Direct download (3 more)  
     
    Export citation  
     
    My bibliography  
  29.  15
    Francis Fukuyama (1992/2006). The End of History and the Last Man. Free Press ;.
    Ever since its first publication in 1992, The End of History and the Last Man has provoked controversy and debate. Francis Fukuyama's prescient analysis of religious fundamentalism, politics, scientific progress, ethical codes, and war is as essential for a world fighting fundamentalist terrorists as it was for the end of the Cold War. Now updated with a new afterword, The End of History and the Last Man is a modern classic.
    Direct download  
     
    Export citation  
     
    My bibliography   111 citations  
  30. Maria Rosa Antognazza (2015). The Benefit to Philosophy of the Study of its History. British Journal for the History of Philosophy 23 (1):161-184.
    This paper advances the view that the history of philosophy is both a kind of history and a kind of philosophy. Through a discussion of some examples from epistemology, metaphysics, and the historiography of philosophy, it explores the benefit to philosophy of a deep and broad engagement with its history. It comes to the conclusion that doing history of philosophy is a way to think outside the box of the current philosophical orthodoxies. Somewhat paradoxically, far from (...)
    Direct download (7 more)  
     
    Export citation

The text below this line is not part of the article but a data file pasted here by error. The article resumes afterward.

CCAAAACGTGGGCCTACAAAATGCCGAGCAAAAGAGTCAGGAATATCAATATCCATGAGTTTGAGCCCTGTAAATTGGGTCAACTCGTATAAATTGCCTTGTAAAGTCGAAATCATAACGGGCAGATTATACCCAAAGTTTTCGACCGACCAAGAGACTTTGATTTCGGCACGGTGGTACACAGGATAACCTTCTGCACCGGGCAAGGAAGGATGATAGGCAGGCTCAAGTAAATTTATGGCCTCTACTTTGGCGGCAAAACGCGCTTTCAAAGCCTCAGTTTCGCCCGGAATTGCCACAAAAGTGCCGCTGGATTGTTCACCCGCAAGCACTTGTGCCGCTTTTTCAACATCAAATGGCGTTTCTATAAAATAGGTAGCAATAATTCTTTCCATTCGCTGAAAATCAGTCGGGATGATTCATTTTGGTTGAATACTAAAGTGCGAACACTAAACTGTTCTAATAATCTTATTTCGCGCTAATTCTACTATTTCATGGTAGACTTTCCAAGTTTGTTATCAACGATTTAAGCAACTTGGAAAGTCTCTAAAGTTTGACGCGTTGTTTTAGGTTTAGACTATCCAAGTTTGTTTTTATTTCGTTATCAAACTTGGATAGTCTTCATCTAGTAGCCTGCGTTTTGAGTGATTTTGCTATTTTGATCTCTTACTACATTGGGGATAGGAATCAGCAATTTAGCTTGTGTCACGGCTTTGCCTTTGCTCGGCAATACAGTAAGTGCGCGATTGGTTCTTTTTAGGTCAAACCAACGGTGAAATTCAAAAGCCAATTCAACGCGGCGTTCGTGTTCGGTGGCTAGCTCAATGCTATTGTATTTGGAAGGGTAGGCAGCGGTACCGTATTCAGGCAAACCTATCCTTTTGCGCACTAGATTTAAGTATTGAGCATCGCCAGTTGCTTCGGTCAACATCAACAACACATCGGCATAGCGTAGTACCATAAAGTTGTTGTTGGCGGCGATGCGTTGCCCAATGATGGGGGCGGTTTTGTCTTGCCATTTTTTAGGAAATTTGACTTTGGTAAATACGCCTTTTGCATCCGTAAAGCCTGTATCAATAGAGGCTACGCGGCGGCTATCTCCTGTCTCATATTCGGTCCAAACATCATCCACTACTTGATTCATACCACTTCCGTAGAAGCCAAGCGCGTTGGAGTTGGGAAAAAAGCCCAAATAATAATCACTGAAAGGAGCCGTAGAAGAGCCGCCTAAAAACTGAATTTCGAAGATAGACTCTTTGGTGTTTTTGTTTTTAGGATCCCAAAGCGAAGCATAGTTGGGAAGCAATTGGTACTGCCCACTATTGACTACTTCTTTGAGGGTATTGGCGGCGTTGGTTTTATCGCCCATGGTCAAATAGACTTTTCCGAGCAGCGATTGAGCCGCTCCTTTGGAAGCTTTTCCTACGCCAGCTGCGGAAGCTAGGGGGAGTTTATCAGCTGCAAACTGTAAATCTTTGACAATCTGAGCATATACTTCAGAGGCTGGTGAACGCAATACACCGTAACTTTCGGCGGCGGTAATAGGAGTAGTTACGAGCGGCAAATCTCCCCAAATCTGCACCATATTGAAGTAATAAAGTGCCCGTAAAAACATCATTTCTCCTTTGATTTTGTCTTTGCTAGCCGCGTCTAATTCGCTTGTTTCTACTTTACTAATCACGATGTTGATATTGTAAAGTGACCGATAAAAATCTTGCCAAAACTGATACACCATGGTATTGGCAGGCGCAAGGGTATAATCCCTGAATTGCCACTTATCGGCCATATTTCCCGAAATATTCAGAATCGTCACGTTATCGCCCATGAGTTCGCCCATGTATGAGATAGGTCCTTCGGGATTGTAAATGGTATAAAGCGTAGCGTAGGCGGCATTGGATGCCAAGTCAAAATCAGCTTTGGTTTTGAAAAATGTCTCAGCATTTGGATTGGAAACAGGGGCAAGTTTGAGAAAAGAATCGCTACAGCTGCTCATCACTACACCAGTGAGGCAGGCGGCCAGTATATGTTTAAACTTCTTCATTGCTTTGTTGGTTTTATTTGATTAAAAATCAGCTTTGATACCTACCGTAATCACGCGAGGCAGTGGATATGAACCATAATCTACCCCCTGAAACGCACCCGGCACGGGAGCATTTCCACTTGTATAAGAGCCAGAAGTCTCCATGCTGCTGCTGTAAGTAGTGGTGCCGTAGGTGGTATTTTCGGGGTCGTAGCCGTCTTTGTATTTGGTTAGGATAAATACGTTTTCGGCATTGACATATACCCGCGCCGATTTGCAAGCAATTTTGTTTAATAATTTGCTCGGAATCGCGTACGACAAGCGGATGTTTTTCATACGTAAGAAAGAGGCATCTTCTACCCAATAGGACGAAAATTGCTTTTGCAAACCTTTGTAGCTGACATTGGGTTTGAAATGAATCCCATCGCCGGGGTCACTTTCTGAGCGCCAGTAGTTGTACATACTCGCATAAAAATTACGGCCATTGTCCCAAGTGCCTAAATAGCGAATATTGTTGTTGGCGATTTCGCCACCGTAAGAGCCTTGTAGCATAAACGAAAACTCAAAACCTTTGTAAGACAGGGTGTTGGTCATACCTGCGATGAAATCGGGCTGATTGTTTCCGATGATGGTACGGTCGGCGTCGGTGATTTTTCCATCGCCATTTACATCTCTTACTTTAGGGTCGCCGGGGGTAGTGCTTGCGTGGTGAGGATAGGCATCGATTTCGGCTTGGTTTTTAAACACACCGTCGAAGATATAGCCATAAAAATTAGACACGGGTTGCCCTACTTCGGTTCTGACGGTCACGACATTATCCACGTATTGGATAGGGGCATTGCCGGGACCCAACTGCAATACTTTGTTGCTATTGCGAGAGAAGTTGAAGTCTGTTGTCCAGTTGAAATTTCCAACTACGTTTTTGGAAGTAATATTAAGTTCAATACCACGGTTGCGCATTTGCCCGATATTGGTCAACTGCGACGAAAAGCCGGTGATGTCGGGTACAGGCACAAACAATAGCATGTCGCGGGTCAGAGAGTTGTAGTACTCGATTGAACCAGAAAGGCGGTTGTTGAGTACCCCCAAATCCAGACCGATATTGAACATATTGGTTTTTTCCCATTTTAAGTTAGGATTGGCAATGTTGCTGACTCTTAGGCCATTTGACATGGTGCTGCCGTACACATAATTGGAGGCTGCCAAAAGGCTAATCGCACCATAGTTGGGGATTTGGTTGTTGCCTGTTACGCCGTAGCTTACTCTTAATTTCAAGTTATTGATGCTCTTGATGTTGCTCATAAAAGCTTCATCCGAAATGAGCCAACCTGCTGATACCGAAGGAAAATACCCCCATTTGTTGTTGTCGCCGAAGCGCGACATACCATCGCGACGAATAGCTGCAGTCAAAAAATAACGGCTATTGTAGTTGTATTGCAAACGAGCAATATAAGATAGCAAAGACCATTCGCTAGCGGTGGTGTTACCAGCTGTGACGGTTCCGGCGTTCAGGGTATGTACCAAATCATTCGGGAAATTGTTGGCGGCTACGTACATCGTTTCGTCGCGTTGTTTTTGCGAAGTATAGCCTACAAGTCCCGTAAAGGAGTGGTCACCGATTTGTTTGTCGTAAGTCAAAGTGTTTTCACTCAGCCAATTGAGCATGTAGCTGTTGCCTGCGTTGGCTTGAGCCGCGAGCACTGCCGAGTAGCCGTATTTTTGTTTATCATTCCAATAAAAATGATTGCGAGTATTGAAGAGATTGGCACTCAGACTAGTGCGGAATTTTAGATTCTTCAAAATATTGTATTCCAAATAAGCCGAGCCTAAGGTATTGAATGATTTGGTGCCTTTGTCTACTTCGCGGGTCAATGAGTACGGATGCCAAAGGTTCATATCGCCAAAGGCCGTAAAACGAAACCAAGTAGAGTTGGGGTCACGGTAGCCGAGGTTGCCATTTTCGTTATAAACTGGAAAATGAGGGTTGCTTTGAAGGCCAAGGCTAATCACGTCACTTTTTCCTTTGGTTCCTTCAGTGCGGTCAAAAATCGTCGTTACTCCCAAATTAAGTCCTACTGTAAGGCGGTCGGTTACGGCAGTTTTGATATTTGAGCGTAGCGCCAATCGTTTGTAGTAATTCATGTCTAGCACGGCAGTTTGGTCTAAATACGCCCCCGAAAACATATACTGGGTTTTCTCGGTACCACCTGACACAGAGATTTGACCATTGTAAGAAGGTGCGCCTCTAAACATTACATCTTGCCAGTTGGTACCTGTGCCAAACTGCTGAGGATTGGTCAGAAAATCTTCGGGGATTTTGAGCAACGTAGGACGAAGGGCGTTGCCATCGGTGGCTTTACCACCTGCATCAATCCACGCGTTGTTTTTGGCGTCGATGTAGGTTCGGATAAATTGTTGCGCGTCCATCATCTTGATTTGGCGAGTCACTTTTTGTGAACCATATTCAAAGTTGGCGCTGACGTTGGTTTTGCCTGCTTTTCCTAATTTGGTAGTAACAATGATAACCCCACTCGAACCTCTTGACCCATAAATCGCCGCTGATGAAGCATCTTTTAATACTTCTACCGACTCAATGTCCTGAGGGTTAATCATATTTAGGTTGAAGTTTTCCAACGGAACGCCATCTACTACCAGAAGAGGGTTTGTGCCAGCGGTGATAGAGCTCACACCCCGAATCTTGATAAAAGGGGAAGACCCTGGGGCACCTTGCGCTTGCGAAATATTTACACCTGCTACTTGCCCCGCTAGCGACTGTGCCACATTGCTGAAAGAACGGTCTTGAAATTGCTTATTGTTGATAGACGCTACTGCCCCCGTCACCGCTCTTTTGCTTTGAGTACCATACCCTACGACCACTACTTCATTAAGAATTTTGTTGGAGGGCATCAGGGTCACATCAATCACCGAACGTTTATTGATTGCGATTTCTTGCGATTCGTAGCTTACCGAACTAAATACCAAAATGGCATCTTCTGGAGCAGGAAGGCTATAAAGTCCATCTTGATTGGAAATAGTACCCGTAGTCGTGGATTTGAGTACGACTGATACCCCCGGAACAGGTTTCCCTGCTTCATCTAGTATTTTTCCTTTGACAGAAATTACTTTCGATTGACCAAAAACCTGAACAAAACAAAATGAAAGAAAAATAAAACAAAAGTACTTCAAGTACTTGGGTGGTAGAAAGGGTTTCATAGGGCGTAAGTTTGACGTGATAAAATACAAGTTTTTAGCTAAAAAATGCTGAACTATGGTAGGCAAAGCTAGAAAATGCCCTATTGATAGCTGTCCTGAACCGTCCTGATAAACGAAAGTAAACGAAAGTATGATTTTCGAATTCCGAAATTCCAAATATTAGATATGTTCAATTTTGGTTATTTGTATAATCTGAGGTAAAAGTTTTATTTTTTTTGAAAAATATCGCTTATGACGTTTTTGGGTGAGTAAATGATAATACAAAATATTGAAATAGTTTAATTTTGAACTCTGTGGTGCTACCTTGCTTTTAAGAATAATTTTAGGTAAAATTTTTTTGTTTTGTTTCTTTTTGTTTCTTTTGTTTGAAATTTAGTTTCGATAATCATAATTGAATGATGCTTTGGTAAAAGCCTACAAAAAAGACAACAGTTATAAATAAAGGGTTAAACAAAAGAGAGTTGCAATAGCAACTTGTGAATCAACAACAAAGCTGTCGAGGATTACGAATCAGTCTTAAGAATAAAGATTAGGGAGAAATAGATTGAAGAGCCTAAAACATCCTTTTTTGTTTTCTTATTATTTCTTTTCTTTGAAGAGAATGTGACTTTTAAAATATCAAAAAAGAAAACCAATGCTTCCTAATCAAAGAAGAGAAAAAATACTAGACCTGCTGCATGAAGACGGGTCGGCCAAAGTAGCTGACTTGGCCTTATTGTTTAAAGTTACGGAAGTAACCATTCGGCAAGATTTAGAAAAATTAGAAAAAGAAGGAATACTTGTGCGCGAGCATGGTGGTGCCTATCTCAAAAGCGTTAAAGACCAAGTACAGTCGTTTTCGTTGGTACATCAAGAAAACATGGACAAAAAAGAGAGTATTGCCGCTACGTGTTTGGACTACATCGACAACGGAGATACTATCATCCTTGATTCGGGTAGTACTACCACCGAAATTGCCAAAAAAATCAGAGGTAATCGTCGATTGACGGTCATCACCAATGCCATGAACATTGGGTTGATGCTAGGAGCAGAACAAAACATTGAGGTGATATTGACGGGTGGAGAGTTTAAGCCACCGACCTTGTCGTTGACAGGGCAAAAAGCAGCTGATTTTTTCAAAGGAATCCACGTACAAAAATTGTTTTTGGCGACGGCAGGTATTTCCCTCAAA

My bibliography  
  31. Ericka Tucker (2013). The Subject of History: Historical Subjectivity and Historical Science. Journal of the Philosophy of History 7 (2):205-229.
    In this paper, I show how the phenomenological and hermeneutic traditions and method converge on their treatment of the historical subject. Thinkers from both traditions claim that subjectivity is shaped by a historical worldview. Each tradition provides an account of how these worldviews are shaped, and thus how essentially historical subjective experience is molded. I argue that both traditions, although offering helpful ways of understanding the way history shapes subjectivity, go too far in their epistemic claims for the superiority (...)
    Direct download (2 more)  
     
    Export citation  
     
    My bibliography  
  32.  16
    Joeri Witteveen (forthcoming). Suppressing Synonymy with a Homonym: The Emergence of the Nomenclatural Type Concept in Nineteenth Century Natural History. Journal of the History of Biology.